The effects of losartan compared to atenolol on stroke in patients with isolated systolic hypertension and left ventricular hypertrophy. The LIFE study.
Hypertrophy, Left Ventricular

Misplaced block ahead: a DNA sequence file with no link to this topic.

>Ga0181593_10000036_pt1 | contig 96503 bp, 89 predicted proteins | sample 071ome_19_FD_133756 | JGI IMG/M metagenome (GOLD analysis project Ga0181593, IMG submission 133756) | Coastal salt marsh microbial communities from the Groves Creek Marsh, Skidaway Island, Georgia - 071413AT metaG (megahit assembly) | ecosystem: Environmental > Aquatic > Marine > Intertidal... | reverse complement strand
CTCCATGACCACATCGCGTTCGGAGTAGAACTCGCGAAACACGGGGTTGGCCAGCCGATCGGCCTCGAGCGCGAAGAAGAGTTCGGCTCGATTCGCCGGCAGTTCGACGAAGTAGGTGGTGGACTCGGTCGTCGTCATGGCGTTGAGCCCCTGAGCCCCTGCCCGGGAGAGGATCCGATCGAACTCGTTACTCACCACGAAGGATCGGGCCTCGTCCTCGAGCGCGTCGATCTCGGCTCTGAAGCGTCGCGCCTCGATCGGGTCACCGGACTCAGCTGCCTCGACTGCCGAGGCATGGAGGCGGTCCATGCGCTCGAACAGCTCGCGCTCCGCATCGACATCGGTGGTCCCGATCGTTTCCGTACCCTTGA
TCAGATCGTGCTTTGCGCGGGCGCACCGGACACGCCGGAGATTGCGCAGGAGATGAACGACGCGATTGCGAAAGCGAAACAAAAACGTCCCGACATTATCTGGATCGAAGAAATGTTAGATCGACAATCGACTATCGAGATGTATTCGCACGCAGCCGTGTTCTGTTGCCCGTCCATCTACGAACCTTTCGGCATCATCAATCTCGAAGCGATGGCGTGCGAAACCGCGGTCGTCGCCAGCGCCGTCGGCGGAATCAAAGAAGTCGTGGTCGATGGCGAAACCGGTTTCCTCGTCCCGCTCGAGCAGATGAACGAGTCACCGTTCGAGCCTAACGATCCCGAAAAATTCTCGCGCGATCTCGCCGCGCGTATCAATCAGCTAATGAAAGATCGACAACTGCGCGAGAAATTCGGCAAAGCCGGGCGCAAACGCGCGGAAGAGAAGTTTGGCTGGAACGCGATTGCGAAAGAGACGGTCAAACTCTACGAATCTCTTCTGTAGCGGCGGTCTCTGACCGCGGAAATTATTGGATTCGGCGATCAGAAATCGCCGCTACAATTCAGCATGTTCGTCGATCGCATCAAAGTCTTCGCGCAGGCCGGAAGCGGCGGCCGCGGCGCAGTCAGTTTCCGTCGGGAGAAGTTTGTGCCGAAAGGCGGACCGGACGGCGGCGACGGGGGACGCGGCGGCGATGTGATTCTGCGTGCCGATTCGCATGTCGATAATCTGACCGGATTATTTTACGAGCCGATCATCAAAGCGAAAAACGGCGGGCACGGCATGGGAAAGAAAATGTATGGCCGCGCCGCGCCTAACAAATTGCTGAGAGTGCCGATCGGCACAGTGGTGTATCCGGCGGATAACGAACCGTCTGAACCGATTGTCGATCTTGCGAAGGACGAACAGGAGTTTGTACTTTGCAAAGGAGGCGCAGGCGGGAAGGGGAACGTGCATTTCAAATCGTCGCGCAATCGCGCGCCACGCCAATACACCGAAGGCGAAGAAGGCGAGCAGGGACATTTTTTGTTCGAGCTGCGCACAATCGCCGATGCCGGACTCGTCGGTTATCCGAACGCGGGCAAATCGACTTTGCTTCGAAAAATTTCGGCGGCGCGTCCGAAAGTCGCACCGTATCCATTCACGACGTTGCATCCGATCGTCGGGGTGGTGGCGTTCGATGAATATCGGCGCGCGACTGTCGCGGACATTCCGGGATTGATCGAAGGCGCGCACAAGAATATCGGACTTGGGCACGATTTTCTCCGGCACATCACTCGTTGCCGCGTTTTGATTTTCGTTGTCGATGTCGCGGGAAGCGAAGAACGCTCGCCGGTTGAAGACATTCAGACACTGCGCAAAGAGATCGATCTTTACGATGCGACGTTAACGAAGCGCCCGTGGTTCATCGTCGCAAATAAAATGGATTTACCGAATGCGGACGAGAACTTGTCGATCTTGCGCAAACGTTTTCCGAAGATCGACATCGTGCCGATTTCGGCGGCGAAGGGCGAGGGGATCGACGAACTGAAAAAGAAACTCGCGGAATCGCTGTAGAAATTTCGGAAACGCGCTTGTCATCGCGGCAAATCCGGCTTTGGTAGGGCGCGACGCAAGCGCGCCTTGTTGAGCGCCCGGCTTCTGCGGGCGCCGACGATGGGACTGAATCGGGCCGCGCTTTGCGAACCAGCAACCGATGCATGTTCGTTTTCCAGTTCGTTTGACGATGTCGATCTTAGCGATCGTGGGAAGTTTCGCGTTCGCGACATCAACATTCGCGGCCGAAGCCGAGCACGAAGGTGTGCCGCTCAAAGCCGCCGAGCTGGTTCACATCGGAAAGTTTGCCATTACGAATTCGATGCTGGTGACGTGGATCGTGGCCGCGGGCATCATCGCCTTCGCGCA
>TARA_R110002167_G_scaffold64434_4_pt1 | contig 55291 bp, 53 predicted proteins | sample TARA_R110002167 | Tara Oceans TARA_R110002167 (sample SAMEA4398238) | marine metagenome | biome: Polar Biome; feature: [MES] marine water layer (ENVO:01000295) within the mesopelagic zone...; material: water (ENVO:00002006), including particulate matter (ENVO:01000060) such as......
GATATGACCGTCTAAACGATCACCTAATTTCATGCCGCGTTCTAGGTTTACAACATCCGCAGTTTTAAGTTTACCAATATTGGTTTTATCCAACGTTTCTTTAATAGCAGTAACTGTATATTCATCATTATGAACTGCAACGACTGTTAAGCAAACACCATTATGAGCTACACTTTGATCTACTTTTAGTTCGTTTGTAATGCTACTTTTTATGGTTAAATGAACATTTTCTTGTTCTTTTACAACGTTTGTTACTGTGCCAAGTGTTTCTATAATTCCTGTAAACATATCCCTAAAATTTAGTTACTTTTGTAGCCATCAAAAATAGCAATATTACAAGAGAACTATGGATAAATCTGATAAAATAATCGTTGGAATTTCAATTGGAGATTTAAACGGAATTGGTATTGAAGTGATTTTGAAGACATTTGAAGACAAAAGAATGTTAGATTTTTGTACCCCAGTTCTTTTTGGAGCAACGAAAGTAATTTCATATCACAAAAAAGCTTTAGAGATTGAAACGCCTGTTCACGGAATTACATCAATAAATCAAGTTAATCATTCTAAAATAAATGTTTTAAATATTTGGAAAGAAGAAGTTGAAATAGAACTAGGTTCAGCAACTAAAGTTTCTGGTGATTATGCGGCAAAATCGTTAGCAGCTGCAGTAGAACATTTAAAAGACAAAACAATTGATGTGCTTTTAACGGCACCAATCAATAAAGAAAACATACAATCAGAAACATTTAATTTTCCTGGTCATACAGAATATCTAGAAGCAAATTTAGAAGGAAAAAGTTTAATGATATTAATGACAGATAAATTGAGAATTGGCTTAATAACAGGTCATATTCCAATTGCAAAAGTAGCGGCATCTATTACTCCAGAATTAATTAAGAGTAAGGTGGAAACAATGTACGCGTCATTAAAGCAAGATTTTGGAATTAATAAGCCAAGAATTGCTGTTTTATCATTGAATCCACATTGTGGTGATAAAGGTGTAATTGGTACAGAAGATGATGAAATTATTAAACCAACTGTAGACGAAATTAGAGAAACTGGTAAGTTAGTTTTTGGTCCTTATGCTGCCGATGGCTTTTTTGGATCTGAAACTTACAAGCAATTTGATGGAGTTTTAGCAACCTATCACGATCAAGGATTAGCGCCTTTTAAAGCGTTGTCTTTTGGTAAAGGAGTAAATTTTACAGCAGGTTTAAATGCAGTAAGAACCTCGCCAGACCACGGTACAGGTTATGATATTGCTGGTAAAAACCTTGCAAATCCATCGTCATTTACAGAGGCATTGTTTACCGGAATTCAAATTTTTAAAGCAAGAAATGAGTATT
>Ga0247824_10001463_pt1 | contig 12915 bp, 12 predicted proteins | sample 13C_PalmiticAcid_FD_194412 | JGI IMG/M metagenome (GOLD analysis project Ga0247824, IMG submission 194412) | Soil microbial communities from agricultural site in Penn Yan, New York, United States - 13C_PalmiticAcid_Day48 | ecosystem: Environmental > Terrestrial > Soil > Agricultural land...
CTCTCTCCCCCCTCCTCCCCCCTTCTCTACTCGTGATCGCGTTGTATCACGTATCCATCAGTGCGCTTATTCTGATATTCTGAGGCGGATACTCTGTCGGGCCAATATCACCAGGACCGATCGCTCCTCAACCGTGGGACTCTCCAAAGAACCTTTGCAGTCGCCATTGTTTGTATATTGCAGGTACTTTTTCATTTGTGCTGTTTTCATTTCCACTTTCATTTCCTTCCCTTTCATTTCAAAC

The Losartan Intervention For Endpoint reduction in hypertension (LIFE) study reported that a losartan-based antihypertensive regimen reduced cardiovascular morbidity and mortality (composite of cardiovascular death, stroke, and myocardial infarction) more than therapy based on atenolol in patients with left ventricular hypertrophy and isolated systolic hypertension (ISH). Patients aged 55-80 years with blood pressures 160-200/<90 mm Hg were followed for a mean of 4.7 years. Blood pressure was similarly reduced in the losartan (n=660) and atenolol (n=666) ISH groups. There were 88 (6.6%) patients who experienced a stroke, 18 of which were fatal. Of patients experiencing strokes, 72.7% had an ischemic stroke. ISH patients in LIFE compared to the non-ISH group had a higher incidence of any stroke and embolic stroke, and similar incidences of fatal, atherosclerotic, and hemorrhagic/other strokes. The incidence of any stroke (40% risk reduction [RR], p=0.02), fatal stroke (70% RR, p=0.035), and atherothrombotic stroke (45% RR, p=0.022) was significantly lower in losartan-treated compared to the atenolol-treated patients. The 36% RR for embolic strokes in the losartan group was not statistically significantly (p=0.33) different from the atenolol group. These data suggest that losartan-based treatment is more effective than an atenolol-based treatment for patients with ISH and a high risk for stroke.